Local clean-air advocate Nicole Rosa filed a civil lawsuit in the El Paso County District Court Feb. 9 against the City of Colorado Springs (COS), the Colorado Springs Utilities enterprise (CSU) and former CSU energy supply manager George Luke. The complaint claims that the purchase and installation of an air pollution control system at the Martin Drake power plant was improper and damaged ratepayers. Rosa objects to the higher costs and untested nature of the Neumann Systems Group (NSG) pollution scrubbers.
The lawsuit claims that the sole-source contract with NSG signed by Luke on Sept. 29, 2011 violated CSU procurement regulations by failing to get competitive bids for other sulfur dioxide (SOx) scrubbing systems and that the city acted improperly by “engaging in speculative investments of unproven technology.”
She says that statements made by CSU and Luke supporting the sole-source contract were “intended solely to distract from the real issue of there being competitive products which should have been part of a rigorous bidding process for such a high dollar expenditure of CSU ratepayer money.”
These “breaches in fiduciary duty were unreasonable and conducted willfully, wantonly and without regard to Plaintiff Rosa’s and similarly situated ratepayers clearly established rights,” says the complaint.
Rosa is seeking class-action status to represent some 210,000 Colorado Springs ratepayers and is asking for “compensatory damages, punitive damages, filing fees, and other reasonable costs.” The complaint also asks for “a declaration voiding the faulty basis for the approval of the Neuman (sic) sole source contract set forth in the Sole Source Justification & Approval form and a declaration confirming the rights of the ratepayers to rely on the proper application of the CSU procurement ordinances going forward.”
It is unclear what the impact of this last request might be and how it might affect the operation of the scrubbers and the power plant. Attorney David Hannum of the Sanders Law Firm, who filed the lawsuit, declined to comment saying “I believe the complaint speaks for itself.”
The experimental nature of the technology and difficulties with installing it at the Martin Drake power plant eventually drove the 2014 estimated cost of $121 million to nearly $200 million. The contract obligated NSG to pay the city a percentage of its profits as partial compensation for the city’s investment in the development of the new technology.
But that revenue stream never appeared. Citing a downturn in the use of coal-fired power plants, increases in the use of natural gas to produce electricity, and difficulties in trying to market its product in China, NSG closed its doors in June of 2017.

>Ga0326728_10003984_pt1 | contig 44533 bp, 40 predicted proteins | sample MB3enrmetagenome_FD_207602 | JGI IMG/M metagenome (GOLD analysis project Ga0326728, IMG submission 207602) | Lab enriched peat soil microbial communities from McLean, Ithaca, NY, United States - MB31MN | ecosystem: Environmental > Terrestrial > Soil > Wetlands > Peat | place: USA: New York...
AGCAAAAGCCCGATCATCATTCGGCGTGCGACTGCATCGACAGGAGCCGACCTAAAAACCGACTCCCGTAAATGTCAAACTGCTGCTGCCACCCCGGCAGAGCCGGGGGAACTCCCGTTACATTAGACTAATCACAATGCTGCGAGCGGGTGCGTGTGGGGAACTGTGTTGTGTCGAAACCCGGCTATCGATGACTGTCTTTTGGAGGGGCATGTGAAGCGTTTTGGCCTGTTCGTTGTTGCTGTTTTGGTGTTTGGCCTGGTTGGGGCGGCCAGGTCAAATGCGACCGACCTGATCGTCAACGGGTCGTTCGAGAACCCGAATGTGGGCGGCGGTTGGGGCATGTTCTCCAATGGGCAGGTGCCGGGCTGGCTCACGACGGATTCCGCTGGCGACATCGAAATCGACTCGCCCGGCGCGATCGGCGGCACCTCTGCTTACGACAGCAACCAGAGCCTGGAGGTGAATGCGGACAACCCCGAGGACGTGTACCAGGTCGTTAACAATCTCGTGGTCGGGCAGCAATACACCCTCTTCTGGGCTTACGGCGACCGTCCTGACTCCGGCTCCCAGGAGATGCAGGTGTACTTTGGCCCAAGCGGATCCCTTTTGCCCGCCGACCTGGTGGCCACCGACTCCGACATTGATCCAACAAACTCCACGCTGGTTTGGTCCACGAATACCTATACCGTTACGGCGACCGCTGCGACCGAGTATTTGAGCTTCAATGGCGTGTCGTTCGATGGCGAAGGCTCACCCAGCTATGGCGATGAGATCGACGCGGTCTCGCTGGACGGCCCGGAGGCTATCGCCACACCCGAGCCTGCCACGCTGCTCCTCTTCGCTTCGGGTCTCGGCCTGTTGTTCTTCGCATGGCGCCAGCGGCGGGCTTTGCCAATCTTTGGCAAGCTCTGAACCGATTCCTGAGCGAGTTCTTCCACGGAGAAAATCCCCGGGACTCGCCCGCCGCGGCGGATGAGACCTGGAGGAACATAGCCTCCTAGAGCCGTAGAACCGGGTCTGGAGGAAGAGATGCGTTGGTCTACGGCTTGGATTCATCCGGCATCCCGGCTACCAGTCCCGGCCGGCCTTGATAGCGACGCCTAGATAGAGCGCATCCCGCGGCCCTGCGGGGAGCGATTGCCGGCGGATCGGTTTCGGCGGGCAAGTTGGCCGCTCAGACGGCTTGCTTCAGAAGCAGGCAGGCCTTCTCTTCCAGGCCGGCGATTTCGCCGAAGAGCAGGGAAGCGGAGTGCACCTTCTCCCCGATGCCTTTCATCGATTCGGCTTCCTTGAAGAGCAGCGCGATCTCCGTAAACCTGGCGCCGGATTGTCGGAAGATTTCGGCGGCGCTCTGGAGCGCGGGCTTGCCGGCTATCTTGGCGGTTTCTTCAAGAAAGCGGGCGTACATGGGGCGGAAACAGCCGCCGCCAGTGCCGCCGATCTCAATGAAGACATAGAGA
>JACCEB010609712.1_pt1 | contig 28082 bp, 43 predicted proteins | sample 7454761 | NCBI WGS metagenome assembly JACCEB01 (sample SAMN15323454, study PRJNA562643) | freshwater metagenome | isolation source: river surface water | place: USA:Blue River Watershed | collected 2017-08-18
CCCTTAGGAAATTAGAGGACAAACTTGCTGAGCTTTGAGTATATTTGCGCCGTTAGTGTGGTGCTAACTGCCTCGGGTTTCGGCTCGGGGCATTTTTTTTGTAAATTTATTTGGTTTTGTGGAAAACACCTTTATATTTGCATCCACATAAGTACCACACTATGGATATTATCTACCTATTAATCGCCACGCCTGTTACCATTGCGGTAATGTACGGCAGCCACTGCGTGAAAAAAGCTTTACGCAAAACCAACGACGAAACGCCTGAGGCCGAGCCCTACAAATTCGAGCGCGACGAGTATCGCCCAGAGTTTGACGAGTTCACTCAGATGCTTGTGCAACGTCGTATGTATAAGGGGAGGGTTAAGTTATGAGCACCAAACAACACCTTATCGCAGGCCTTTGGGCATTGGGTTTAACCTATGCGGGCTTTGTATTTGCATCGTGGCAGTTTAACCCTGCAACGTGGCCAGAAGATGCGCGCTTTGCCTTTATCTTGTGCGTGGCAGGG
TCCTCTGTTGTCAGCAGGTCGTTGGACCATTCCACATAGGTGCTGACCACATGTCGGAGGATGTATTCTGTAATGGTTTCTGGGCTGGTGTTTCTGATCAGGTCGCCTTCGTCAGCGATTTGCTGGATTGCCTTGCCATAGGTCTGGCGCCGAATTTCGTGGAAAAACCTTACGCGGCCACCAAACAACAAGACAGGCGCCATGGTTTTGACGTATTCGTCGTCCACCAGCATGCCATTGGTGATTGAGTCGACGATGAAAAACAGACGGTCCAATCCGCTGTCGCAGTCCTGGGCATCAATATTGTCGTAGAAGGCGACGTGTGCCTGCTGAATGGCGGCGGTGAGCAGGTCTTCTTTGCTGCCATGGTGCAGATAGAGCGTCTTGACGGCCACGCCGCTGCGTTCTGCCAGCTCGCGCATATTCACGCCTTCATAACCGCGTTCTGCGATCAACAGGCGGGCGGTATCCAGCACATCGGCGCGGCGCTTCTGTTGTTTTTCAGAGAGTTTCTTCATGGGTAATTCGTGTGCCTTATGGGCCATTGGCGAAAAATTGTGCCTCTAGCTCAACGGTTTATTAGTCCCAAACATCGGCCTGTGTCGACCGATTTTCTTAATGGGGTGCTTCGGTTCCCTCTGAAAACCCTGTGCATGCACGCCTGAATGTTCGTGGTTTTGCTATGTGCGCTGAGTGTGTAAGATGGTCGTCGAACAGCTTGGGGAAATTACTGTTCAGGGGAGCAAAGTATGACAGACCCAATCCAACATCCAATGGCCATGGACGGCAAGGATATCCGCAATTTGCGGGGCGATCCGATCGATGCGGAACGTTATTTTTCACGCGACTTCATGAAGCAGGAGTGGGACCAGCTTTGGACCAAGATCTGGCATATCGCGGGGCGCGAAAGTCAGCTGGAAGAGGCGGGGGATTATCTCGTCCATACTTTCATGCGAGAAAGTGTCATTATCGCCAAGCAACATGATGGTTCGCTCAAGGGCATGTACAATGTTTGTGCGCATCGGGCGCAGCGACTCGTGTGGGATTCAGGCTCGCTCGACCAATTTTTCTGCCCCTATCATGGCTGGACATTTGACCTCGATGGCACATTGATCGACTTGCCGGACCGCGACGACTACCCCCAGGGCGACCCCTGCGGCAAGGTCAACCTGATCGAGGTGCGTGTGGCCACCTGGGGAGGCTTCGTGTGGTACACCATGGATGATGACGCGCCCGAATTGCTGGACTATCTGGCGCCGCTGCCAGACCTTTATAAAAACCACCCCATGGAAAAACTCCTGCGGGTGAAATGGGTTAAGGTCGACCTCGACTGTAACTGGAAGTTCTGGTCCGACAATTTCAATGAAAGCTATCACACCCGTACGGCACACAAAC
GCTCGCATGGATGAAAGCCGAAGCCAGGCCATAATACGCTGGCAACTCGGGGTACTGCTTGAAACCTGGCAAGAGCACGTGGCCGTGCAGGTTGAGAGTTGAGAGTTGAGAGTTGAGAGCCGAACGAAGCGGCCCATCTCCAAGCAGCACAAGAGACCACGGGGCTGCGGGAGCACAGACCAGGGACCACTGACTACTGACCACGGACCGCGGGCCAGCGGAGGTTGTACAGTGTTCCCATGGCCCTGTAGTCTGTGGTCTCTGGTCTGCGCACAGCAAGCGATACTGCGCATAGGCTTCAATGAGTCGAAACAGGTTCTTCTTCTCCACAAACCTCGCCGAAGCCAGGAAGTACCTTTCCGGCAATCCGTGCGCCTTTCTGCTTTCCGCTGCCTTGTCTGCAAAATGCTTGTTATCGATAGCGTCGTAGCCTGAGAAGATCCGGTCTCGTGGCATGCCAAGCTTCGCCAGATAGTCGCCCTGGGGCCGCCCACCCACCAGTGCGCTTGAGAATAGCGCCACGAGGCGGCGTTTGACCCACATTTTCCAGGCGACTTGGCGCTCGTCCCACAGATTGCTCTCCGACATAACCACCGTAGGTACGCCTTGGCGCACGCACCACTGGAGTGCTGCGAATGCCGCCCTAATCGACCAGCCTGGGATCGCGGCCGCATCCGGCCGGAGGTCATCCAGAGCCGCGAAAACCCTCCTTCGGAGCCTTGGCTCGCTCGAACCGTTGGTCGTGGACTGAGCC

In an April, 2015 article the Colorado Springs Business Journal wrote, “While Neumann testing was in progress, CSU hired a consulting engineering firm, Stanley Consultants, to determine the price of conventional scrubber technology that would bring Drake into compliance with new environmental regulations expected to go into effect in 2017.
The reports put the 2010 capital cost of lime spray drier [LSD] sulfur dioxide [SO2] removal systems for Drake units 6 and 7 at $157.7 million.
That estimate was updated to $212 million by CSU in February using standard metrics to determine cost escalation of large-scale industrial construction projects.”
The technology developed by NSG was an offshoot of physicist and NSG CEO David Neumann’s work in military laser research. It involved a “highly advanced and compact gas-liquid contactor.” The technology uses “dense, high-surface area jets” of chemicals and water that the exhaust from the coal-burning boilers pass through. The result is the removal of oxides of sulfur (SOx), oxides of nitrogen (NOx) and, according to NSG, carbon dioxide (CO2). The pollutants are chemically converted into gypsum, a mineral used to manufacture wall board used in construction.
In an April 21, 2017 open letter announcing NSG’s impending closure, CEO David Neumann wrote, “In short the scrubbers performance is significantly greater than required by regulation and operating cost is significantly less than expected.”
“We’ve invested roughly 200 million dollars in the scrubbers,” said City Councilman Andy Pico in a Dec. 15, 2017 interview, “Those scrubbers are in fact working great, contrary to some of the people saying so. It does meet the EPA standards. It is in attainment of all the required measures.”
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